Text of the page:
Why are my dip nails cracking?
Did you get a beautiful manicure done, only to have it crack a few days later? Cracking dip nail color is one of the most common dip complaints we see. Luckily, it’s also extremely easy to fix—whether you are using too many dip coats, not using activator correctly, or other problems. Try our 5 fixes below to narrow down your cracking issue and get back to dipping!
You are using too many dip coats.
Adding too many or too little dip nail coats can cause your nails to crack. You should only need to dip 2-3 times to fully cover each nail. If you’re having trouble getting full coverage in 2-3 dips, consider switching dip liquid or powder brands. There’s either not enough pigment or the powder was primarily formulated for an acrylic system and not a dip system.
You are not using activator correctly.
Many people unknowingly skip the activator step either because they don’t know what it’s for, or don’t think it’s necessary. Activator is used to cure the powder and harden it. While it may not look like it does much on the surface, when you add activator over your powder a chemical reaction occurs that helps form the powder into one solid mass.
If you’re having issues with your at home dip nails cracking, the easiest remedy would be to add more activator and see if that helps. Try adding a generous amount of activator after each layer of powder and see if that helps with the breakage.
You are applying dip powder too close to your skin.
This may seem obvious, but if even a small portion of your powder overlaps the skin or presses against your skin, it can cause cracking. When you move around and use your hands on a daily basis, even a small amount of pressure from your powder pressing against the skin can cause damage. Make sure to apply your base and bond around 2mm away from the skin to prevent the powder from touching.
You are over buffing your dip powder.
After you’ve applied your dip coats, it’s a good idea to buff the top of your nails to even out the powder if it isn’t smooth enough. However, if you buff too roughly, this can later cause your nails to crack. Do not over-buff the top of your powder. Only buff to smooth out any lumps or bumpy areas.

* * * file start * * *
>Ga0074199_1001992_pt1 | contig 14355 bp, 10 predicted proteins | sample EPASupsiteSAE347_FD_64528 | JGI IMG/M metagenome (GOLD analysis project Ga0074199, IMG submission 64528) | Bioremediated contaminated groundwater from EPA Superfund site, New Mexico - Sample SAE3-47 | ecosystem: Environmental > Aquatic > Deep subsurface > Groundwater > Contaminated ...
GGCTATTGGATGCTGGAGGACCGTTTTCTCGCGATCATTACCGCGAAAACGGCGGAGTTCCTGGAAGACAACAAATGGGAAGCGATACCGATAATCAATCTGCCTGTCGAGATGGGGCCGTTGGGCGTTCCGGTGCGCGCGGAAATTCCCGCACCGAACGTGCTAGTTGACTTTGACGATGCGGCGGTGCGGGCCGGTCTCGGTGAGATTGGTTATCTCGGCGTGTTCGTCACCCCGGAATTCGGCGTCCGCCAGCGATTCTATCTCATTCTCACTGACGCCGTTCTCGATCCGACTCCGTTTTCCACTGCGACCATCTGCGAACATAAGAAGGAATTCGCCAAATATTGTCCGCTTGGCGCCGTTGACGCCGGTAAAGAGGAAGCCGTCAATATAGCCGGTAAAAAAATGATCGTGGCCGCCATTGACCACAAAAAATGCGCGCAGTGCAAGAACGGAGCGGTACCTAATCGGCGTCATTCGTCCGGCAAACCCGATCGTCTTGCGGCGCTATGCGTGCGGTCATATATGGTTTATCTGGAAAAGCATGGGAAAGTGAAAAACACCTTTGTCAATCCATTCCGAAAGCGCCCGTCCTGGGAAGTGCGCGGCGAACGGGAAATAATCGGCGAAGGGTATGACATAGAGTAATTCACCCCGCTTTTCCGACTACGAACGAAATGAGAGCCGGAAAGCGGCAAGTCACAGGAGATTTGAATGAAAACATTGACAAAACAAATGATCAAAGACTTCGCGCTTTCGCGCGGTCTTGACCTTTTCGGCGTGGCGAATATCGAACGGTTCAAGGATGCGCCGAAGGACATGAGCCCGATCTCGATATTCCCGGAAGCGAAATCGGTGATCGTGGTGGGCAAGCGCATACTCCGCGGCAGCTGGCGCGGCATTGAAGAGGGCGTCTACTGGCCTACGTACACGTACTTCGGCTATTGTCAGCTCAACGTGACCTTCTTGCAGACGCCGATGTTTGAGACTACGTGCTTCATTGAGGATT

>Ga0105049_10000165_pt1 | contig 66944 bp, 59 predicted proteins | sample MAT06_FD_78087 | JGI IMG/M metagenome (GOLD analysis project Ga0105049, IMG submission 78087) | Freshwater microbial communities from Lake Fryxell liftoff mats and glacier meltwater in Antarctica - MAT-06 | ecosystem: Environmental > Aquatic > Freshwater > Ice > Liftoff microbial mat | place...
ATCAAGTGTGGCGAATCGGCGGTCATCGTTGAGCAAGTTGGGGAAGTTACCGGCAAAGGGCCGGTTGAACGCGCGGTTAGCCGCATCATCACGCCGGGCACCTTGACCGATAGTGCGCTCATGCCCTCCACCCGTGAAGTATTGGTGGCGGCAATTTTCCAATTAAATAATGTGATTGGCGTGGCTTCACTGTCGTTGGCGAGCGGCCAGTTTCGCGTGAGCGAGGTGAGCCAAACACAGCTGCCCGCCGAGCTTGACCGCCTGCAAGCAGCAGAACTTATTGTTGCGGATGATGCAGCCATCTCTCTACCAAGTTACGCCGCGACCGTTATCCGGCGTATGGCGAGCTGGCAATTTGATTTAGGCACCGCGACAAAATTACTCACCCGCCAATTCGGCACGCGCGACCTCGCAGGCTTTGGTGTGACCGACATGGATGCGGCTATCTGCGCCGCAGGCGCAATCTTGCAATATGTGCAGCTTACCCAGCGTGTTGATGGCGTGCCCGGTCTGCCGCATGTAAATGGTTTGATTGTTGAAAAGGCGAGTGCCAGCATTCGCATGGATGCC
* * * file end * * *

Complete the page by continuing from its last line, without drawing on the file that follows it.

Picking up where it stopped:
Your dip liquids are low quality.
Dip liquids vary greatly from brand to brand. Many people don’t realize that dip liquid kits are formulated specifically for the type of powder that a brand sells. While you can interchange dip liquid kits and use them from one brand to the next, you may not always get the results you’re looking for. Quite frankly, some dip liquids are just higher quality than others.
If you’ve tried all our fixes above and still are having issues with your powder cracking, consider switching dip liquid brands. Look for 9-FREE or 21-FREE dip liquid brands that are healthy and high quality. It's better to use a brand that has glass bottles instead of plastic, as your dip liquids will last much longer and resist spoiling.
You are not using a real dip powder brand.
Did you know not all dip powders are ‘real’ dip powder brands? Despite what many people think, dip powder and acrylic powders are made from different ratios of acrylic polymers. Dipping powder also contains a chemical that reacts with activator to cure the powder. There are many different types of acrylic polymers and some work better for dipping than others. Some are also more expensive than others.